I understand that the files using the exported class or function need to call this class or function with dllimport and the file containing the exported class or function needs to call this class or function with dllexport. But I tried to use __declspec(dllexport) only instead of the statements above. It still works. Is there anything I am missing?Why'd we have to switch between dllexport and dllimport? Thanks.
In the project that exports something, you must marked the exported symbols (such as functions or types) with __declspec(dllexport). However, in the project where you import them, you must mark them with __declspec(dllimport). The code above is a little trick to have a single declaration of these symbols. By defining DLLMICRO in your exporting project, you make sure these symbols are compiled with the __declspec(dllexport) markup, while in the importing project where DLLMICRO should not be defined, they would end up marked with __declspec(dllimport).
In my last post, I tried to explain that if I use dllexport only without using a macro to switch between dllexport and dllimport, my app still works. In other words, I don't see why I need dllimport. What problems will I have without dllimport? Thanks.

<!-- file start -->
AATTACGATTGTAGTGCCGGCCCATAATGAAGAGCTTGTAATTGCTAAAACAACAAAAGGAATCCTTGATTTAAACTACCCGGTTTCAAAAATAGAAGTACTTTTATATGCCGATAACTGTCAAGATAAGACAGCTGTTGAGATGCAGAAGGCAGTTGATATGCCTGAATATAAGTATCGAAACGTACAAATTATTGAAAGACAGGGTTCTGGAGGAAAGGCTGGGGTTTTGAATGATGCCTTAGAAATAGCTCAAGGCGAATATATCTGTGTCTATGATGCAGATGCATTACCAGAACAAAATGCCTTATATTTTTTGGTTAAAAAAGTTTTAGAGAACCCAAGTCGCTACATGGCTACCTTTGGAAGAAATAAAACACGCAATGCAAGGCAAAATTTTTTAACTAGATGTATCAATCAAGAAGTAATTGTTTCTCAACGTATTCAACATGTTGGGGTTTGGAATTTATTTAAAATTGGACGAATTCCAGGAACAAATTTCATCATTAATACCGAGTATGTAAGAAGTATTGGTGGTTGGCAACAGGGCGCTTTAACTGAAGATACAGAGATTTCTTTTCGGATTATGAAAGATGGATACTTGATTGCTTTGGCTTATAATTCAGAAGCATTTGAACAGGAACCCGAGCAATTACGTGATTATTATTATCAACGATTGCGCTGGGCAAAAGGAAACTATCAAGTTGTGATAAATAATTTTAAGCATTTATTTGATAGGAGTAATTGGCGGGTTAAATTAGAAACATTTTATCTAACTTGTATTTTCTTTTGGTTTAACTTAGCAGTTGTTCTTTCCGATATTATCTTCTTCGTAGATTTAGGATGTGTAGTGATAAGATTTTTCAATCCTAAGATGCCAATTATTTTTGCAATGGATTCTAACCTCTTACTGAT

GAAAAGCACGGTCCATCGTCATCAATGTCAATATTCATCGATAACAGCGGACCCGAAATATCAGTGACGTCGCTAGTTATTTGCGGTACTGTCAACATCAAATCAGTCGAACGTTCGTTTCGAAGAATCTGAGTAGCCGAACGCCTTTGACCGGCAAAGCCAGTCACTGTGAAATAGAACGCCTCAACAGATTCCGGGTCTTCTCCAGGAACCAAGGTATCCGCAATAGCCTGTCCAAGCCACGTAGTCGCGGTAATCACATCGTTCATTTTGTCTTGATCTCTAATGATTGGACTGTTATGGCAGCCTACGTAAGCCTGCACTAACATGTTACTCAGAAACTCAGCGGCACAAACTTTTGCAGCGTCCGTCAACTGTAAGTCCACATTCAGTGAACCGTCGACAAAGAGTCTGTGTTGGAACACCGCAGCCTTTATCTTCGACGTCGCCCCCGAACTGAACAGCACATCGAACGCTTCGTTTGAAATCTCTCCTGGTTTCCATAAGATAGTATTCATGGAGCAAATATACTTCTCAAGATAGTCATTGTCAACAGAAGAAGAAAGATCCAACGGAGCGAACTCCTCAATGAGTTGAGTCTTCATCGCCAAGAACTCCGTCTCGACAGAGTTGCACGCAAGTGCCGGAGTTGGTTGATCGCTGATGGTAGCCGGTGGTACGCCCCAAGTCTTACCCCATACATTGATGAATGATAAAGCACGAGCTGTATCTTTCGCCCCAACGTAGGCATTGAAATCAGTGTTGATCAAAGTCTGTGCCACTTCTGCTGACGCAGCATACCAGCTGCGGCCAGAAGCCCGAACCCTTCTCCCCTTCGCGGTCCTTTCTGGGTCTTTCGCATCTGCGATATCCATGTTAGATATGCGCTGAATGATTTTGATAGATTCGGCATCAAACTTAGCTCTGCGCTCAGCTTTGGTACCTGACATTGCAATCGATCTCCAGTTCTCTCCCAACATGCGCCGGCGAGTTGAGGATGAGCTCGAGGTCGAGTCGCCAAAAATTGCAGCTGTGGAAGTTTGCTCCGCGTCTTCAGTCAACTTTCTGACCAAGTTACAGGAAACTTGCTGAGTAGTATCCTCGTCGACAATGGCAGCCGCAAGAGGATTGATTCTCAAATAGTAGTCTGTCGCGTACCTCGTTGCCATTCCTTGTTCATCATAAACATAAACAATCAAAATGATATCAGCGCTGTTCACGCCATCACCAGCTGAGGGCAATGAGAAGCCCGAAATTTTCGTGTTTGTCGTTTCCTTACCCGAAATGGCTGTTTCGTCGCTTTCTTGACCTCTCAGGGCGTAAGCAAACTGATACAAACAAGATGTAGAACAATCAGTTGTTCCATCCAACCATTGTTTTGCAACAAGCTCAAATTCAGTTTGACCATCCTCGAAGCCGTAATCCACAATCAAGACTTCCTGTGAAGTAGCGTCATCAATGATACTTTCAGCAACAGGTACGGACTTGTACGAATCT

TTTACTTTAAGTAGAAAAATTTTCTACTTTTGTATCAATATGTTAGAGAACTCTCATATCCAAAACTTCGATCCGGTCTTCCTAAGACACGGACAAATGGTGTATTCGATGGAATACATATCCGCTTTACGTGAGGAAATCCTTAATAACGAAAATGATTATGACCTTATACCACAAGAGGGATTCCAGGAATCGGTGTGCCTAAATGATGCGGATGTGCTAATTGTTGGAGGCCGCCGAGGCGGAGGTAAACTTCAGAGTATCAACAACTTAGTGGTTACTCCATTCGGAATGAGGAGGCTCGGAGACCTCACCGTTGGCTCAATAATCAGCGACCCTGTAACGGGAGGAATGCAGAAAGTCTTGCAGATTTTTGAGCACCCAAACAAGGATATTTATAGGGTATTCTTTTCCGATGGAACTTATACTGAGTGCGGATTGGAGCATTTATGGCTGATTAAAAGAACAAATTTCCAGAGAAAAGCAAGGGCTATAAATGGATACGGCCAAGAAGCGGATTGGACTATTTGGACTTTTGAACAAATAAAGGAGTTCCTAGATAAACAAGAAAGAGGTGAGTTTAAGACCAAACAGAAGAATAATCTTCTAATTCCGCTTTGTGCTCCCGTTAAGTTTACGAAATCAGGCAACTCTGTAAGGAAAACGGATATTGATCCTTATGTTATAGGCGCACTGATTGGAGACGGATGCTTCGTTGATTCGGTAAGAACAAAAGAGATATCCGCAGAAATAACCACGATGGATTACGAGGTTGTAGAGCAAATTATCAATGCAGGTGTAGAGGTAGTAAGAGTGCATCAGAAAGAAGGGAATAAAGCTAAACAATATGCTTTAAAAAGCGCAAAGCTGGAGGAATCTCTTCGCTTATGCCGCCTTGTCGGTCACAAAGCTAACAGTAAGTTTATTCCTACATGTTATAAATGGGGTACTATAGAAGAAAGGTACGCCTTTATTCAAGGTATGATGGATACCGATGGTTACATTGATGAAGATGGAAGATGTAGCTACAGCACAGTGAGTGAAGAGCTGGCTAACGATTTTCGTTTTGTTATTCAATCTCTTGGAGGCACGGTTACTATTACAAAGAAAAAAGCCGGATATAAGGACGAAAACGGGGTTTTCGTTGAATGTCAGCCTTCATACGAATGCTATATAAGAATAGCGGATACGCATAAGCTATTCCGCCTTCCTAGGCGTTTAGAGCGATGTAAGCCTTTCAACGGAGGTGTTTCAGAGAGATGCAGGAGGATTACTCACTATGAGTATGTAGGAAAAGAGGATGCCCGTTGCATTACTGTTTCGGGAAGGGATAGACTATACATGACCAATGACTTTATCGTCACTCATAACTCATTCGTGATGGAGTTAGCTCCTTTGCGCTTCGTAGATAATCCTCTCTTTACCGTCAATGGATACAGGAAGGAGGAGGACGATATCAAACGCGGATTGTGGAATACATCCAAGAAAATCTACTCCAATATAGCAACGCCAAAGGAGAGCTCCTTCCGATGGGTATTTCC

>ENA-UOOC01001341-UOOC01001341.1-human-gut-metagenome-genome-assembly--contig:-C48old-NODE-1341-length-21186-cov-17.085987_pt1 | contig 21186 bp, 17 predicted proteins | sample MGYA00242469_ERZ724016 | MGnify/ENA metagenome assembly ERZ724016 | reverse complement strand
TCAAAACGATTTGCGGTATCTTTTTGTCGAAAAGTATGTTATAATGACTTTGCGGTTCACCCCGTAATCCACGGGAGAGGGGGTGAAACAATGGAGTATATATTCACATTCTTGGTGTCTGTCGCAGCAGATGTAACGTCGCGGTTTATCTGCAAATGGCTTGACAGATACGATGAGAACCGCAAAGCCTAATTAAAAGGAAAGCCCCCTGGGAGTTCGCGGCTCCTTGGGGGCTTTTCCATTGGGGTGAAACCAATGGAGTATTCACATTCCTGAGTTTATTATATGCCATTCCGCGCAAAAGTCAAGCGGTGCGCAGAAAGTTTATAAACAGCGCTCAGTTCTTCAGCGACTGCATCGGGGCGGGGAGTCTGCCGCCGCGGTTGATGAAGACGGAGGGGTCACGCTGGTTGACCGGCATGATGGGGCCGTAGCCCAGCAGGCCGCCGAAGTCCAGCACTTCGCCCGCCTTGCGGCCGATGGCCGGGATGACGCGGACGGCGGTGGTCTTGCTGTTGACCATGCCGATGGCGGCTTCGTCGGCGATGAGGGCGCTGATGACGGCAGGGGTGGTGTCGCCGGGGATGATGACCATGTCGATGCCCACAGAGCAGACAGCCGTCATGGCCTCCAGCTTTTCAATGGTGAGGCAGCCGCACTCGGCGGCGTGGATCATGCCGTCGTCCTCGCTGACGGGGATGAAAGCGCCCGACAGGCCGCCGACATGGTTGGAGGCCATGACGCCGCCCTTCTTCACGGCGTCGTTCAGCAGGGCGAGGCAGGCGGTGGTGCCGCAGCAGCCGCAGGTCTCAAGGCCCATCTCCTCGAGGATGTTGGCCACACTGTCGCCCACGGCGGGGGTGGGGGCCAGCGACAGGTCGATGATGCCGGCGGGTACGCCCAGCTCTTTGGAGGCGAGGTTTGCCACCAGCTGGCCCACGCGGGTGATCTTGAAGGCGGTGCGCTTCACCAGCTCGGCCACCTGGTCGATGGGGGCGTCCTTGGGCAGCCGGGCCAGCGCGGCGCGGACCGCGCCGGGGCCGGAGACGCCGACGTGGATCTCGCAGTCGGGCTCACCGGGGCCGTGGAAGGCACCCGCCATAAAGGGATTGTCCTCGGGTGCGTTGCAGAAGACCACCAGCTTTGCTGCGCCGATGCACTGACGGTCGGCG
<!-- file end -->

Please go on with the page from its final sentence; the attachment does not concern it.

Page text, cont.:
I tried to explain that if I use dllexport only without using a macro to switch between dllexport and dllimport, my app still works.
You tried. But nobody still understands what "I use", "switch between dllexport and dllimport", "app works" really mean. Without seeing how you "use", "switch" and test "app working" nobody would help you with your question.
I believe, cilu has fully answered your question, and now the question is whether you comprehend the answer.
Generally, the sentence "the program works" doesn't prove anything. In most cases, this means: "program crashes once per month and this crash cannot be reproduced" or "program works on my computer, but crashes on another computer/Windows version".